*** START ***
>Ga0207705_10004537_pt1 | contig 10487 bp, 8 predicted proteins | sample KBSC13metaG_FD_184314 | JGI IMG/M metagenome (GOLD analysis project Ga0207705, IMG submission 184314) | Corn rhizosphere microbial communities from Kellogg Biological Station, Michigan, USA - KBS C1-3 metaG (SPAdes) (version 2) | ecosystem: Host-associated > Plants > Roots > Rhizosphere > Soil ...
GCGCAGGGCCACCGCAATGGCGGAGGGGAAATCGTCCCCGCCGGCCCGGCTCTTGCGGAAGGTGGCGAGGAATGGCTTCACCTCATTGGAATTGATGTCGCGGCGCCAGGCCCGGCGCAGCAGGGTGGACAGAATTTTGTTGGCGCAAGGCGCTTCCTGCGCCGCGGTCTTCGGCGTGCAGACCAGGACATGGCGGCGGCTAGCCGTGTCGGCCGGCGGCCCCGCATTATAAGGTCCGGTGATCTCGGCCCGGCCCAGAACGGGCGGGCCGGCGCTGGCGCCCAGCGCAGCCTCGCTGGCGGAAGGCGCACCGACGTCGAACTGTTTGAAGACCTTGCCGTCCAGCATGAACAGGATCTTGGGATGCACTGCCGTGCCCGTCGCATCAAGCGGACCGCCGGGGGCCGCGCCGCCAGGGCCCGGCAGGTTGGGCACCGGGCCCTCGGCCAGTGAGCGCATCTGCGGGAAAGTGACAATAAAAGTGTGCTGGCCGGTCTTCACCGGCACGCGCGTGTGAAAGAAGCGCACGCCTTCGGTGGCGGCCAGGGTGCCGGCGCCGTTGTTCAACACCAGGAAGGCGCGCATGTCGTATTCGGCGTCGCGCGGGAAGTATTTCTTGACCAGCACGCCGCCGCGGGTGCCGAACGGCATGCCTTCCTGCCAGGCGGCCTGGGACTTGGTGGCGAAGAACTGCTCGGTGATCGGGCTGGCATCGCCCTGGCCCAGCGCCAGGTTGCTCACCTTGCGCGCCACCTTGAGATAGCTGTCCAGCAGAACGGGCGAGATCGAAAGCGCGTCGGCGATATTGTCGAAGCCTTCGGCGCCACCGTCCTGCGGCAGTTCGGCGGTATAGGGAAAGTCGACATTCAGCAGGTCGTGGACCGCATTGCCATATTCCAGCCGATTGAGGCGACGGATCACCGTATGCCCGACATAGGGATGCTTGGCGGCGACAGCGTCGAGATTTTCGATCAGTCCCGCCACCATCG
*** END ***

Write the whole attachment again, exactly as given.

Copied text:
>Ga0207705_10004537_pt1 | contig 10487 bp, 8 predicted proteins | sample KBSC13metaG_FD_184314 | JGI IMG/M metagenome (GOLD analysis project Ga0207705, IMG submission 184314) | Corn rhizosphere microbial communities from Kellogg Biological Station, Michigan, USA - KBS C1-3 metaG (SPAdes) (version 2) | ecosystem: Host-associated > Plants > Roots > Rhizosphere > Soil ...
GCGCAGGGCCACCGCAATGGCGGAGGGGAAATCGTCCCCGCCGGCCCGGCTCTTGCGGAAGGTGGCGAGGAATGGCTTCACCTCATTGGAATTGATGTCGCGGCGCCAGGCCCGGCGCAGCAGGGTGGACAGAATTTTGTTGGCGCAAGGCGCTTCCTGCGCCGCGGTCTTCGGCGTGCAGACCAGGACATGGCGGCGGCTAGCCGTGTCGGCCGGCGGCCCCGCATTATAAGGTCCGGTGATCTCGGCCCGGCCCAGAACGGGCGGGCCGGCGCTGGCGCCCAGCGCAGCCTCGCTGGCGGAAGGCGCACCGACGTCGAACTGTTTGAAGACCTTGCCGTCCAGCATGAACAGGATCTTGGGATGCACTGCCGTGCCCGTCGCATCAAGCGGACCGCCGGGGGCCGCGCCGCCAGGGCCCGGCAGGTTGGGCACCGGGCCCTCGGCCAGTGAGCGCATCTGCGGGAAAGTGACAATAAAAGTGTGCTGGCCGGTCTTCACCGGCACGCGCGTGTGAAAGAAGCGCACGCCTTCGGTGGCGGCCAGGGTGCCGGCGCCGTTGTTCAACACCAGGAAGGCGCGCATGTCGTATTCGGCGTCGCGCGGGAAGTATTTCTTGACCAGCACGCCGCCGCGGGTGCCGAACGGCATGCCTTCCTGCCAGGCGGCCTGGGACTTGGTGGCGAAGAACTGCTCGGTGATCGGGCTGGCATCGCCCTGGCCCAGCGCCAGGTTGCTCACCTTGCGCGCCACCTTGAGATAGCTGTCCAGCAGAACGGGCGAGATCGAAAGCGCGTCGGCGATATTGTCGAAGCCTTCGGCGCCACCGTCCTGCGGCAGTTCGGCGGTATAGGGAAAGTCGACATTCAGCAGGTCGTGGACCGCATTGCCATATTCCAGCCGATTGAGGCGACGGATCACCGTATGCCCGACATAGGGATGCTTGGCGGCGACAGCGTCGAGATTTTCGATCAGTCCCGCCACCATCG